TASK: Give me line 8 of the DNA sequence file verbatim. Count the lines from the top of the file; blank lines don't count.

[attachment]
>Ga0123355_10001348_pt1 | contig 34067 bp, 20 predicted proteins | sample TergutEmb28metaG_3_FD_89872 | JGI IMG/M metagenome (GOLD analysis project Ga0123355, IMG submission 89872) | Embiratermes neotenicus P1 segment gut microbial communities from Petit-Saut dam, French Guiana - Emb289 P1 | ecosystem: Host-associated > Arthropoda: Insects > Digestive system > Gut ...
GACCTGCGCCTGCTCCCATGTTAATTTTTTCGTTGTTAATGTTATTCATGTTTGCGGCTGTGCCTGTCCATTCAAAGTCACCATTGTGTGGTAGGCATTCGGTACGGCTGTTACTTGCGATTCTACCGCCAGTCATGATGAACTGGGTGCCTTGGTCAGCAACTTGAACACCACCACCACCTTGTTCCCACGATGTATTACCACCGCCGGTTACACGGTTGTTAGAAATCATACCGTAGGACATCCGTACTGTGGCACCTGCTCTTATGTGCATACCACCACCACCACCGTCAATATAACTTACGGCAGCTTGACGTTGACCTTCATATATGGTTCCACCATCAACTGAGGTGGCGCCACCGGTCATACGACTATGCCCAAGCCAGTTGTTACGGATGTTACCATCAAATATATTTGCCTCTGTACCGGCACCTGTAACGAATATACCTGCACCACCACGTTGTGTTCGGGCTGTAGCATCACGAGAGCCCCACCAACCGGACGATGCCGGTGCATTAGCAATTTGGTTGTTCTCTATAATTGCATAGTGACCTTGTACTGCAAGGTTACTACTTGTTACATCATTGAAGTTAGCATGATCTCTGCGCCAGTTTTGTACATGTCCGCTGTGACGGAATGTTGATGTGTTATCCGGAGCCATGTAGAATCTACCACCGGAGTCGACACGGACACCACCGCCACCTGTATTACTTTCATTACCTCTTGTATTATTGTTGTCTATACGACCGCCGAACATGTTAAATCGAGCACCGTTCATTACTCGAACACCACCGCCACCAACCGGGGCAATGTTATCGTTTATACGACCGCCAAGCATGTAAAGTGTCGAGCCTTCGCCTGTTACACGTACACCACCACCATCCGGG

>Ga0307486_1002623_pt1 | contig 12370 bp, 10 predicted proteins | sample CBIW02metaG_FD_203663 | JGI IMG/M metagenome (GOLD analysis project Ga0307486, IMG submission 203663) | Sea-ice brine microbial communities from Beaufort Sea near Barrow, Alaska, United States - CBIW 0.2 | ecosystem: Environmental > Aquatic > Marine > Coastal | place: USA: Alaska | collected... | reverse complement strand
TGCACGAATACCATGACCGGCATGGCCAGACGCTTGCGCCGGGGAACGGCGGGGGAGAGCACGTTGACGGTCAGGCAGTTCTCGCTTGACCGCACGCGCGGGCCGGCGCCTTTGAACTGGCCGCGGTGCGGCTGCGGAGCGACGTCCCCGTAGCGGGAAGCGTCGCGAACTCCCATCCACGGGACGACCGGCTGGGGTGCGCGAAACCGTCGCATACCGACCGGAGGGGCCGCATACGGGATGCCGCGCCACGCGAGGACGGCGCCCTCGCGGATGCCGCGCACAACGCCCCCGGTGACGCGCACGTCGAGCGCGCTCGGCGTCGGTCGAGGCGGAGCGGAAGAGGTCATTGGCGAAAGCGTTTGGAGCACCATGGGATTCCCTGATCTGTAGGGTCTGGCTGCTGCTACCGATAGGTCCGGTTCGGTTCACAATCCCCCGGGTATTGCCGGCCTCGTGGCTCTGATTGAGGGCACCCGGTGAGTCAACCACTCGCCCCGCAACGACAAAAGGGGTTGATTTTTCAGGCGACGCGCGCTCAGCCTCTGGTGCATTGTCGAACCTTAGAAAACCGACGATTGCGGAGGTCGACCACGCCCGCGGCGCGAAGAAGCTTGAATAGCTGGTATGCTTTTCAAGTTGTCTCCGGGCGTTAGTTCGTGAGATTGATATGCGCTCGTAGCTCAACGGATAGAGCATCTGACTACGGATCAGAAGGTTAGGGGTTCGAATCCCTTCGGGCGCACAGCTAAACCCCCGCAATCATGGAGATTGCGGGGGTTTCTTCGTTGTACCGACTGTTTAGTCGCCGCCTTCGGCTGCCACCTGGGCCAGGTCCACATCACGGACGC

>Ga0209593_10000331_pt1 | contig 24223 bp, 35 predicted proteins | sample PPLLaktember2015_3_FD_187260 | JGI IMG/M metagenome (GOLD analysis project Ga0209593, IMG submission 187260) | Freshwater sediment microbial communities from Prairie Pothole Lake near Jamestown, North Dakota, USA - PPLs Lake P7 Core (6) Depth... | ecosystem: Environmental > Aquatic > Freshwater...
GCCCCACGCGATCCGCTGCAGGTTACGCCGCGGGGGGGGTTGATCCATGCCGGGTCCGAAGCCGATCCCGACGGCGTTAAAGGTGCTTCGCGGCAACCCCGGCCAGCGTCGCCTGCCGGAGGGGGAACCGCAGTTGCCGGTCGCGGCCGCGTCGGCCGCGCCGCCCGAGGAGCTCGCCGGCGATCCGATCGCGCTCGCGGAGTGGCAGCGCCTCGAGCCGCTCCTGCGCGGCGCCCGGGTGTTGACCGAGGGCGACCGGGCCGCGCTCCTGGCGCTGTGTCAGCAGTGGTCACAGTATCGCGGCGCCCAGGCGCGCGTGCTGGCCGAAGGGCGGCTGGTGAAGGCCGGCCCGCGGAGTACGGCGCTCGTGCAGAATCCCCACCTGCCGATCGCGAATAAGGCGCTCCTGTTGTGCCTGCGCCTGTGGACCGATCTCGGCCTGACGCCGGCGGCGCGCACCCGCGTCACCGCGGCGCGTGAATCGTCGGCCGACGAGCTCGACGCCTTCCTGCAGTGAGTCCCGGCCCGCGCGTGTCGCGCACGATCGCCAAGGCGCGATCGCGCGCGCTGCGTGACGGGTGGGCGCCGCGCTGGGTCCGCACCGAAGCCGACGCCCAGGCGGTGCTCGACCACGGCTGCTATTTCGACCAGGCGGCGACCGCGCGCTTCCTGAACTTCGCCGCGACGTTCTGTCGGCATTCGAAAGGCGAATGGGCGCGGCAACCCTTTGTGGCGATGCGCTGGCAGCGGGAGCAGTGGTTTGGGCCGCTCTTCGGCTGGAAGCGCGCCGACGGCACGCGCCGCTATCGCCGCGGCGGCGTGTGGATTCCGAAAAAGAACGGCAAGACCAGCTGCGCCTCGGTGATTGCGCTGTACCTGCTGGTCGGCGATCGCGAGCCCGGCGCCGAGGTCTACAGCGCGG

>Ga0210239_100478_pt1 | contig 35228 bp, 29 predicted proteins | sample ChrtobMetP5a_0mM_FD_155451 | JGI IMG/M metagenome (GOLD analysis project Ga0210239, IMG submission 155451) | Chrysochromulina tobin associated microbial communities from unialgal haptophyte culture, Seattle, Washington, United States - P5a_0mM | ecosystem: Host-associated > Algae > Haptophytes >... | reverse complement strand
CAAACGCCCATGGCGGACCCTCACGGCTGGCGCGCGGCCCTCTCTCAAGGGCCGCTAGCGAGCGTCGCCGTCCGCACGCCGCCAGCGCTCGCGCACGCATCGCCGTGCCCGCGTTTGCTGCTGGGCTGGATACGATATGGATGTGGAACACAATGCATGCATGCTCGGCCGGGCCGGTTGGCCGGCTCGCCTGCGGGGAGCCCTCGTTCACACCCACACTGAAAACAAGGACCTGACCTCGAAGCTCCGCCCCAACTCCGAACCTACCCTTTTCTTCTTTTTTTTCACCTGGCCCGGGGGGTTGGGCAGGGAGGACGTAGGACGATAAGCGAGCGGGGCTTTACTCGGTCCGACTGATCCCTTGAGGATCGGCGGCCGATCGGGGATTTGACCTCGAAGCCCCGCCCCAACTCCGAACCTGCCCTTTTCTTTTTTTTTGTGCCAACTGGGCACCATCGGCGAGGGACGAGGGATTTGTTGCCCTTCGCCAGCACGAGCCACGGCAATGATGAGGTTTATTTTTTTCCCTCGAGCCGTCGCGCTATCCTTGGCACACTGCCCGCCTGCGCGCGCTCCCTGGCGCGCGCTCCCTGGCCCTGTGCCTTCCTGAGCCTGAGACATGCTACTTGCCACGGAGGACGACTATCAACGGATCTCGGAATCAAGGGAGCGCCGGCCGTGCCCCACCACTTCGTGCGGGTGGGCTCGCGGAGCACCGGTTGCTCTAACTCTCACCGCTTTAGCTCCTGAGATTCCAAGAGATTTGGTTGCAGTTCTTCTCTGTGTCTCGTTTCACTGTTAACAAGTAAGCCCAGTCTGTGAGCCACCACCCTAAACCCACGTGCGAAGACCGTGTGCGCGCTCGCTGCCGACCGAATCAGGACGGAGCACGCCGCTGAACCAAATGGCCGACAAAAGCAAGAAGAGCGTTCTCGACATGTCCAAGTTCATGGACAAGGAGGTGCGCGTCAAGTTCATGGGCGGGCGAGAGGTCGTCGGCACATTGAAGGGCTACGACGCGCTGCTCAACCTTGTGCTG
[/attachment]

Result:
CAAACGCCCATGGCGGACCCTCACGGCTGGCGCGCGGCCCTCTCTCAAGGGCCGCTAGCGAGCGTCGCCGTCCGCACGCCGCCAGCGCTCGCGCACGCATCGCCGTGCCCGCGTTTGCTGCTGGGCTGGATACGATATGGATGTGGAACACAATGCATGCATGCTCGGCCGGGCCGGTTGGCCGGCTCGCCTGCGGGGAGCCCTCGTTCACACCCACACTGAAAACAAGGACCTGACCTCGAAGCTCCGCCCCAACTCCGAACCTACCCTTTTCTTCTTTTTTTTCACCTGGCCCGGGGGGTTGGGCAGGGAGGACGTAGGACGATAAGCGAGCGGGGCTTTACTCGGTCCGACTGATCCCTTGAGGATCGGCGGCCGATCGGGGATTTGACCTCGAAGCCCCGCCCCAACTCCGAACCTGCCCTTTTCTTTTTTTTTGTGCCAACTGGGCACCATCGGCGAGGGACGAGGGATTTGTTGCCCTTCGCCAGCACGAGCCACGGCAATGATGAGGTTTATTTTTTTCCCTCGAGCCGTCGCGCTATCCTTGGCACACTGCCCGCCTGCGCGCGCTCCCTGGCGCGCGCTCCCTGGCCCTGTGCCTTCCTGAGCCTGAGACATGCTACTTGCCACGGAGGACGACTATCAACGGATCTCGGAATCAAGGGAGCGCCGGCCGTGCCCCACCACTTCGTGCGGGTGGGCTCGCGGAGCACCGGTTGCTCTAACTCTCACCGCTTTAGCTCCTGAGATTCCAAGAGATTTGGTTGCAGTTCTTCTCTGTGTCTCGTTTCACTGTTAACAAGTAAGCCCAGTCTGTGAGCCACCACCCTAAACCCACGTGCGAAGACCGTGTGCGCGCTCGCTGCCGACCGAATCAGGACGGAGCACGCCGCTGAACCAAATGGCCGACAAAAGCAAGAAGAGCGTTCTCGACATGTCCAAGTTCATGGACAAGGAGGTGCGCGTCAAGTTCATGGGCGGGCGAGAGGTCGTCGGCACATTGAAGGGCTACGACGCGCTGCTCAACCTTGTGCTG